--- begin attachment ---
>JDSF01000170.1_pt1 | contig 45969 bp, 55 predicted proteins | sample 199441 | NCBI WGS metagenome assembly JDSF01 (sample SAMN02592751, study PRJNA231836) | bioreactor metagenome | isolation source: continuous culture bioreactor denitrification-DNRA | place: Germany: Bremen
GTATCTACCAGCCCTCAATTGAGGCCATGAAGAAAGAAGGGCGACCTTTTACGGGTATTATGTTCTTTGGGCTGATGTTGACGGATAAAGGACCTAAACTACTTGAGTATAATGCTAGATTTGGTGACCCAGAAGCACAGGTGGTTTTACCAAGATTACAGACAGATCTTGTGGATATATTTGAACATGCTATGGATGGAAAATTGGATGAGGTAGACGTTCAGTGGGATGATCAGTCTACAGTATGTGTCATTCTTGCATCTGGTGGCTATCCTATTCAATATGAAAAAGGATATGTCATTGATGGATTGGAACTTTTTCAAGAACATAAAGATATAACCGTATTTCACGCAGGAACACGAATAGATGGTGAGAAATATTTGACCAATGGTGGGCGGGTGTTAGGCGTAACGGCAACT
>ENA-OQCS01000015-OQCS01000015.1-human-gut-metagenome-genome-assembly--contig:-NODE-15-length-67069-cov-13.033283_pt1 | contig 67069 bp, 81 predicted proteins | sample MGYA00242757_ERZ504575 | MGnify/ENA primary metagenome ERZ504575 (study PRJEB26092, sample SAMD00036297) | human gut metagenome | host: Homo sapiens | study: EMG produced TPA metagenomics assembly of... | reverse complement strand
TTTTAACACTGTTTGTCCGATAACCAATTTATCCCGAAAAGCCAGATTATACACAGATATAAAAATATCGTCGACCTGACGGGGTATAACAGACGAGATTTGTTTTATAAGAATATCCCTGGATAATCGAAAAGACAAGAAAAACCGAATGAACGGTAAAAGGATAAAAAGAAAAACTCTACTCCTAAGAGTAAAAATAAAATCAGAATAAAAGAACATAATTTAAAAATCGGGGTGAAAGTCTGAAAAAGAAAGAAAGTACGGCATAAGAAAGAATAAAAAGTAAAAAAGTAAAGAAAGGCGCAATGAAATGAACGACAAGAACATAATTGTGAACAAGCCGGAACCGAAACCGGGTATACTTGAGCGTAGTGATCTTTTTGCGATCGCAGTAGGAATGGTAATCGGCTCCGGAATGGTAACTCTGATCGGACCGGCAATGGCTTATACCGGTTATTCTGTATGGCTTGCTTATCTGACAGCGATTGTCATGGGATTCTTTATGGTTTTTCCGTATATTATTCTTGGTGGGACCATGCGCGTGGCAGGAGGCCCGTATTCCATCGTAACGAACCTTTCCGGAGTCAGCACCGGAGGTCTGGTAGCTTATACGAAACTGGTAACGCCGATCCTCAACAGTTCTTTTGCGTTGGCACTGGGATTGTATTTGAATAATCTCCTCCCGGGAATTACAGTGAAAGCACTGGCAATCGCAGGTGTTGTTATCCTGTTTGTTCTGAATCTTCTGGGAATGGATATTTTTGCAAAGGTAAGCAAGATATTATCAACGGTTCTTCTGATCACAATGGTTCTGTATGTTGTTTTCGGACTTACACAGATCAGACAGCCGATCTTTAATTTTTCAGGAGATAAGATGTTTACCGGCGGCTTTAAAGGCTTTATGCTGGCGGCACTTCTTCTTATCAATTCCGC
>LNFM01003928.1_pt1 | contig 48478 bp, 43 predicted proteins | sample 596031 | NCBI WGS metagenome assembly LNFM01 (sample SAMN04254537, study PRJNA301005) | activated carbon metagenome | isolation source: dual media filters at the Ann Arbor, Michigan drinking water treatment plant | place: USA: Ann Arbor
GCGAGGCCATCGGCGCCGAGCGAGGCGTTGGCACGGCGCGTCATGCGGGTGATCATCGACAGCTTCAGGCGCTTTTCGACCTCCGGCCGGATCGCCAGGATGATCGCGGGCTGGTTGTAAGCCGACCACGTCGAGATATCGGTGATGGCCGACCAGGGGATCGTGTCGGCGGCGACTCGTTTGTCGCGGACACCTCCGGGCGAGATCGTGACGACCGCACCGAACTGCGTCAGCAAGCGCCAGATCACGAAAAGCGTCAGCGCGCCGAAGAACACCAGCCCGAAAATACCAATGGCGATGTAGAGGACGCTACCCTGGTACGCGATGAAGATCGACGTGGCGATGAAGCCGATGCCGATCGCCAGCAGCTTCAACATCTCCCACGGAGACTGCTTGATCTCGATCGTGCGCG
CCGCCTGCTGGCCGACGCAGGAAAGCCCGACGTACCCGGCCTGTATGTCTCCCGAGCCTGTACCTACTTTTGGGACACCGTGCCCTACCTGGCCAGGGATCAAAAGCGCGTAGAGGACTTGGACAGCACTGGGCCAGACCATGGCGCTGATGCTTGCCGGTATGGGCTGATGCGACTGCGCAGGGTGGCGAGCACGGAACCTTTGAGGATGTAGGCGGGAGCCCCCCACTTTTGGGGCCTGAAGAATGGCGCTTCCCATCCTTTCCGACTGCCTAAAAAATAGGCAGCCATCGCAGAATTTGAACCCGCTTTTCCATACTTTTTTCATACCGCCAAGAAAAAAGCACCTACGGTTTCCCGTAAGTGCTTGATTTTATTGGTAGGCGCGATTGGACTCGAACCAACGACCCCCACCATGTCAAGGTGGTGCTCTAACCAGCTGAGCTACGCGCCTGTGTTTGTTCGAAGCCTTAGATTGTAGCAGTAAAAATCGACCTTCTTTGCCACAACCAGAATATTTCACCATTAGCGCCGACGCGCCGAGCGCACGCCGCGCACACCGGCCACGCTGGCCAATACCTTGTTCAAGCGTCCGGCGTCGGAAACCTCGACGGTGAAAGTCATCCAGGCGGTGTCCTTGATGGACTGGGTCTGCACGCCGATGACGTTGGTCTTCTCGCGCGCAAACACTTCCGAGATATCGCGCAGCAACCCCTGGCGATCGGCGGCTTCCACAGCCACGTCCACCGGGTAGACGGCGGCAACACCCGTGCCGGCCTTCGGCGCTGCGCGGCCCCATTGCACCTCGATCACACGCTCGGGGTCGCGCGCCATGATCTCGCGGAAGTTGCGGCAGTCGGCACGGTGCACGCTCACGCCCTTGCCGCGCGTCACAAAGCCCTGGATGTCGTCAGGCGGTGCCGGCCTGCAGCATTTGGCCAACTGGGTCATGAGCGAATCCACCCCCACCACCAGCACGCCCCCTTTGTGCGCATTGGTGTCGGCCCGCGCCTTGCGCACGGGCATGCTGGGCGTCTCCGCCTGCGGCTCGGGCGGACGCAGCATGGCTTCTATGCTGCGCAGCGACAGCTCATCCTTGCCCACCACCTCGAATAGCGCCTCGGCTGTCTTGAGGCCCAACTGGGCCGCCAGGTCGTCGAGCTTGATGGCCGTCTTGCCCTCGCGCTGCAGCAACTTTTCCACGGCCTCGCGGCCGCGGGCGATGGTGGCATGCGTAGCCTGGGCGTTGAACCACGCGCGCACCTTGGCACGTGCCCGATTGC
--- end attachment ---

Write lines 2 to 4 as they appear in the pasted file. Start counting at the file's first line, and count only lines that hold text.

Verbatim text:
GTATCTACCAGCCCTCAATTGAGGCCATGAAGAAAGAAGGGCGACCTTTTACGGGTATTATGTTCTTTGGGCTGATGTTGACGGATAAAGGACCTAAACTACTTGAGTATAATGCTAGATTTGGTGACCCAGAAGCACAGGTGGTTTTACCAAGATTACAGACAGATCTTGTGGATATATTTGAACATGCTATGGATGGAAAATTGGATGAGGTAGACGTTCAGTGGGATGATCAGTCTACAGTATGTGTCATTCTTGCATCTGGTGGCTATCCTATTCAATATGAAAAAGGATATGTCATTGATGGATTGGAACTTTTTCAAGAACATAAAGATATAACCGTATTTCACGCAGGAACACGAATAGATGGTGAGAAATATTTGACCAATGGTGGGCGGGTGTTAGGCGTAACGGCAACT
>ENA-OQCS01000015-OQCS01000015.1-human-gut-metagenome-genome-assembly--contig:-NODE-15-length-67069-cov-13.033283_pt1 | contig 67069 bp, 81 predicted proteins | sample MGYA00242757_ERZ504575 | MGnify/ENA primary metagenome ERZ504575 (study PRJEB26092, sample SAMD00036297) | human gut metagenome | host: Homo sapiens | study: EMG produced TPA metagenomics assembly of... | reverse complement strand
TTTTAACACTGTTTGTCCGATAACCAATTTATCCCGAAAAGCCAGATTATACACAGATATAAAAATATCGTCGACCTGACGGGGTATAACAGACGAGATTTGTTTTATAAGAATATCCCTGGATAATCGAAAAGACAAGAAAAACCGAATGAACGGTAAAAGGATAAAAAGAAAAACTCTACTCCTAAGAGTAAAAATAAAATCAGAATAAAAGAACATAATTTAAAAATCGGGGTGAAAGTCTGAAAAAGAAAGAAAGTACGGCATAAGAAAGAATAAAAAGTAAAAAAGTAAAGAAAGGCGCAATGAAATGAACGACAAGAACATAATTGTGAACAAGCCGGAACCGAAACCGGGTATACTTGAGCGTAGTGATCTTTTTGCGATCGCAGTAGGAATGGTAATCGGCTCCGGAATGGTAACTCTGATCGGACCGGCAATGGCTTATACCGGTTATTCTGTATGGCTTGCTTATCTGACAGCGATTGTCATGGGATTCTTTATGGTTTTTCCGTATATTATTCTTGGTGGGACCATGCGCGTGGCAGGAGGCCCGTATTCCATCGTAACGAACCTTTCCGGAGTCAGCACCGGAGGTCTGGTAGCTTATACGAAACTGGTAACGCCGATCCTCAACAGTTCTTTTGCGTTGGCACTGGGATTGTATTTGAATAATCTCCTCCCGGGAATTACAGTGAAAGCACTGGCAATCGCAGGTGTTGTTATCCTGTTTGTTCTGAATCTTCTGGGAATGGATATTTTTGCAAAGGTAAGCAAGATATTATCAACGGTTCTTCTGATCACAATGGTTCTGTATGTTGTTTTCGGACTTACACAGATCAGACAGCCGATCTTTAATTTTTCAGGAGATAAGATGTTTACCGGCGGCTTTAAAGGCTTTATGCTGGCGGCACTTCTTCTTATCAATTCCGC